Depave our city? A lesson from Portland, Oregon

We know that some parts of Brighton & Hove are ‘risky’ when it comes to flooding and depaving may provide part of the answer. Don’t worry, we aren’t advocating digging up the whole city! 

Building Green was speaking on the subject recently at a Hove Civic Society meeting, and reflecting on the July 2014 floods – 100 properties flooded in Portslade and 300 emergency calls to East Sussex Fire and Rescue in a single morning. Now, this is ‘surface water flooding’ we are talking about – the kind where very heavy rainfall runs and collects in the hollows in the hard surfaces in our towns and cities.

Cities tend to be impermeable places – and we know that where we can increase permeability at scale, for example through landscaping, retaining front and back gardens, green roofs and other ‘sustainable drainage’ approaches, we can reduce the risk of flooding.

Come and learn more about it all this weekend – and how you can help by ‘doing it yourself’ at the workshops run by Building Green, Organic Roofs and Brighton Permaculture Trust. Not too  late to book a place!

Portslade is home to two of the first ‘rain gardens’ in Brighton & Hove. Building Green and partners have completed a study that has found enough flat roofspace in 9km2 of central Brighton – 87 football pitches worth in fact – to hold back 100 Olympic swimming pools of rainwater that our street drainage networks might struggle with during heavy rainfall events.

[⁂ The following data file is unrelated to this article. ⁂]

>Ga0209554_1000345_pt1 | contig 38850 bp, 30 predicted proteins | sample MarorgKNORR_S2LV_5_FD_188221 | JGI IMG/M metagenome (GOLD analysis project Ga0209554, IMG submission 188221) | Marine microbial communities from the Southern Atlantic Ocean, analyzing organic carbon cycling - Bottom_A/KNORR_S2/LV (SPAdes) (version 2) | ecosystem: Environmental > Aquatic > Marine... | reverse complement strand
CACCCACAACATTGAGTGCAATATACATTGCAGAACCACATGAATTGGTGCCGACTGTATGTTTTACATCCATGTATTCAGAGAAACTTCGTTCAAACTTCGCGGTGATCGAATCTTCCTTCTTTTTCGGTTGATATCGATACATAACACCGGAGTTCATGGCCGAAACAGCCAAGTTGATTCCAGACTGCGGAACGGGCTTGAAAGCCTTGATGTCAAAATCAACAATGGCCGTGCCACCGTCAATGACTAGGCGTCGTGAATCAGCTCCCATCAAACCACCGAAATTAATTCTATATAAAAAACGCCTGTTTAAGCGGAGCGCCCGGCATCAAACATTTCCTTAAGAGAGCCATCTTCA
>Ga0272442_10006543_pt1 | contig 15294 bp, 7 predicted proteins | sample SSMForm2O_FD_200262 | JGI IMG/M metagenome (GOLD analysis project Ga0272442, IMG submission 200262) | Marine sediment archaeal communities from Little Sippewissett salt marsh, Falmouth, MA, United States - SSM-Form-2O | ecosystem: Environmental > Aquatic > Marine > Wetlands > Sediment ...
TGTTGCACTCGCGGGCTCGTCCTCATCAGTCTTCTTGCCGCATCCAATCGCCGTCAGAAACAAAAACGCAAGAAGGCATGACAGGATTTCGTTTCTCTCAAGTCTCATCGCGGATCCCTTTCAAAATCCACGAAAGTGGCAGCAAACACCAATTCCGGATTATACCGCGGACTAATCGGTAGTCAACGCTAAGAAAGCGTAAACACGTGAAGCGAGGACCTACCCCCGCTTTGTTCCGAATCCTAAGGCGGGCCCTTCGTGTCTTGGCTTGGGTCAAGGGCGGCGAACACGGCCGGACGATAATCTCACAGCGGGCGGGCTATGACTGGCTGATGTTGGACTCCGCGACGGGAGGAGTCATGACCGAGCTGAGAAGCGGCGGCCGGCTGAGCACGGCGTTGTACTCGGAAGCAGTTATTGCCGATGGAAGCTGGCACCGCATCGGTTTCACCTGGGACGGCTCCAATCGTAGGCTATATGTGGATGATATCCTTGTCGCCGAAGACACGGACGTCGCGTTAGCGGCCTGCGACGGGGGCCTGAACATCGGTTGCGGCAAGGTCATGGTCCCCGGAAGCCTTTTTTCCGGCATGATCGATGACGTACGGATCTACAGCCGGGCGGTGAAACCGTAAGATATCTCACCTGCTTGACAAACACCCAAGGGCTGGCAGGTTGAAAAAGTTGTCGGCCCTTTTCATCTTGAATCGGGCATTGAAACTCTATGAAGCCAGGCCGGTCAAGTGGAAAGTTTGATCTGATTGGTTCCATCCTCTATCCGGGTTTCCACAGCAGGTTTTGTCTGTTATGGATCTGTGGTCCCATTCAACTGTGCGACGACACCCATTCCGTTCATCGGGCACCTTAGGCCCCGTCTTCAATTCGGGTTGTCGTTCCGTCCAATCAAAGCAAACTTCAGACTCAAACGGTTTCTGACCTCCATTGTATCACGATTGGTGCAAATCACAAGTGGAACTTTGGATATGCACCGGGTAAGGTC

As we’ve reported before, there are other places that do this much, much better. Let’s learn from them.

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Victoria Recreation Ground rain garden, Portslade

One such place is Portland, Oregon – and in this blog Dusty Gedge writes about a new initiative to ‘depave Portland’ – ripping up the hard surfaces and planting stuff.

Good for sustainable drainage – but also good for visual amenity, and even crime rates potentially. A study in Chicago Illinois in 2001 in one public housing development found that robberies were down by 48% and violent crime by 56% in areas where buildings had been ‘greened’ with green walls and landscaping. Poster below. Those are big numbers – what if we could achieve 1 or 2% – still worth doing? Building Green thinks so.

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